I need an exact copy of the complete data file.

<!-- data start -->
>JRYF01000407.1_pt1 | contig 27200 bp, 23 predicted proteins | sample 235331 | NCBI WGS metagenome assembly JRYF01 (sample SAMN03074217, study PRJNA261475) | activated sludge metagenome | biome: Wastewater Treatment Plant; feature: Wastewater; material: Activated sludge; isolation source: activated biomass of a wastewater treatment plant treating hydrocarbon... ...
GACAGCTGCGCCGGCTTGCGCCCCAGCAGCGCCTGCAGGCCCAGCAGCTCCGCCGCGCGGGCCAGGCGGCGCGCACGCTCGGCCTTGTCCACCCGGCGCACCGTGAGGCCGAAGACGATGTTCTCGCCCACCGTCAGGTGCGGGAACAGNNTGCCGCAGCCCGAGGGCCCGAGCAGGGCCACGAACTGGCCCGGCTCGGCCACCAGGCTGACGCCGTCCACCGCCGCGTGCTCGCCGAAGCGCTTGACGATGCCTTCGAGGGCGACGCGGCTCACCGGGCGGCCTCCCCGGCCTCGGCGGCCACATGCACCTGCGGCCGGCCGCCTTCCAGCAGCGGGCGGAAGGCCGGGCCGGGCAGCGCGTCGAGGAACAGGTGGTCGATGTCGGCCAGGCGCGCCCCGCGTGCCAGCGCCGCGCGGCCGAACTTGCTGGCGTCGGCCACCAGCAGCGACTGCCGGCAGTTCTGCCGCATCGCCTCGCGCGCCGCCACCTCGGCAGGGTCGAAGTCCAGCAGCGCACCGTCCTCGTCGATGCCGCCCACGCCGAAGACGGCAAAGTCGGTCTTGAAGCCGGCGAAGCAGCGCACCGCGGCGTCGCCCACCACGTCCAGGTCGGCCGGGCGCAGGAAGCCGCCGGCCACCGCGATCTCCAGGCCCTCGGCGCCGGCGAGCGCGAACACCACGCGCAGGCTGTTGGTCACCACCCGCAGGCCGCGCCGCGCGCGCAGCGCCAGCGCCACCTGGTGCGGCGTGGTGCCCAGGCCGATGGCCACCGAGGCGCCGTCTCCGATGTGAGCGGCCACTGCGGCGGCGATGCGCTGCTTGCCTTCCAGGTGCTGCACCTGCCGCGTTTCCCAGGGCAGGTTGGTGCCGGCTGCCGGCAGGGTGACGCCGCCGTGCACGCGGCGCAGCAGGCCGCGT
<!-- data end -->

>JRYF01000407.1_pt1 | contig 27200 bp, 23 predicted proteins | sample 235331 | NCBI WGS metagenome assembly JRYF01 (sample SAMN03074217, study PRJNA261475) | activated sludge metagenome | biome: Wastewater Treatment Plant; feature: Wastewater; material: Activated sludge; isolation source: activated biomass of a wastewater treatment plant treating hydrocarbon... ...
GACAGCTGCGCCGGCTTGCGCCCCAGCAGCGCCTGCAGGCCCAGCAGCTCCGCCGCGCGGGCCAGGCGGCGCGCACGCTCGGCCTTGTCCACCCGGCGCACCGTGAGGCCGAAGACGATGTTCTCGCCCACCGTCAGGTGCGGGAACAGNNTGCCGCAGCCCGAGGGCCCGAGCAGGGCCACGAACTGGCCCGGCTCGGCCACCAGGCTGACGCCGTCCACCGCCGCGTGCTCGCCGAAGCGCTTGACGATGCCTTCGAGGGCGACGCGGCTCACCGGGCGGCCTCCCCGGCCTCGGCGGCCACATGCACCTGCGGCCGGCCGCCTTCCAGCAGCGGGCGGAAGGCCGGGCCGGGCAGCGCGTCGAGGAACAGGTGGTCGATGTCGGCCAGGCGCGCCCCGCGTGCCAGCGCCGCGCGGCCGAACTTGCTGGCGTCGGCCACCAGCAGCGACTGCCGGCAGTTCTGCCGCATCGCCTCGCGCGCCGCCACCTCGGCAGGGTCGAAGTCCAGCAGCGCACCGTCCTCGTCGATGCCGCCCACGCCGAAGACGGCAAAGTCGGTCTTGAAGCCGGCGAAGCAGCGCACCGCGGCGTCGCCCACCACGTCCAGGTCGGCCGGGCGCAGGAAGCCGCCGGCCACCGCGATCTCCAGGCCCTCGGCGCCGGCGAGCGCGAACACCACGCGCAGGCTGTTGGTCACCACCCGCAGGCCGCGCCGCGCGCGCAGCGCCAGCGCCACCTGGTGCGGCGTGGTGCCCAGGCCGATGGCCACCGAGGCGCCGTCTCCGATGTGAGCGGCCACTGCGGCGGCGATGCGCTGCTTGCCTTCCAGGTGCTGCACCTGCCGCGTTTCCCAGGGCAGGTTGGTGCCGGCTGCCGGCAGGGTGACGCCGCCGTGCACGCGGCGCAGCAGGCCGCGT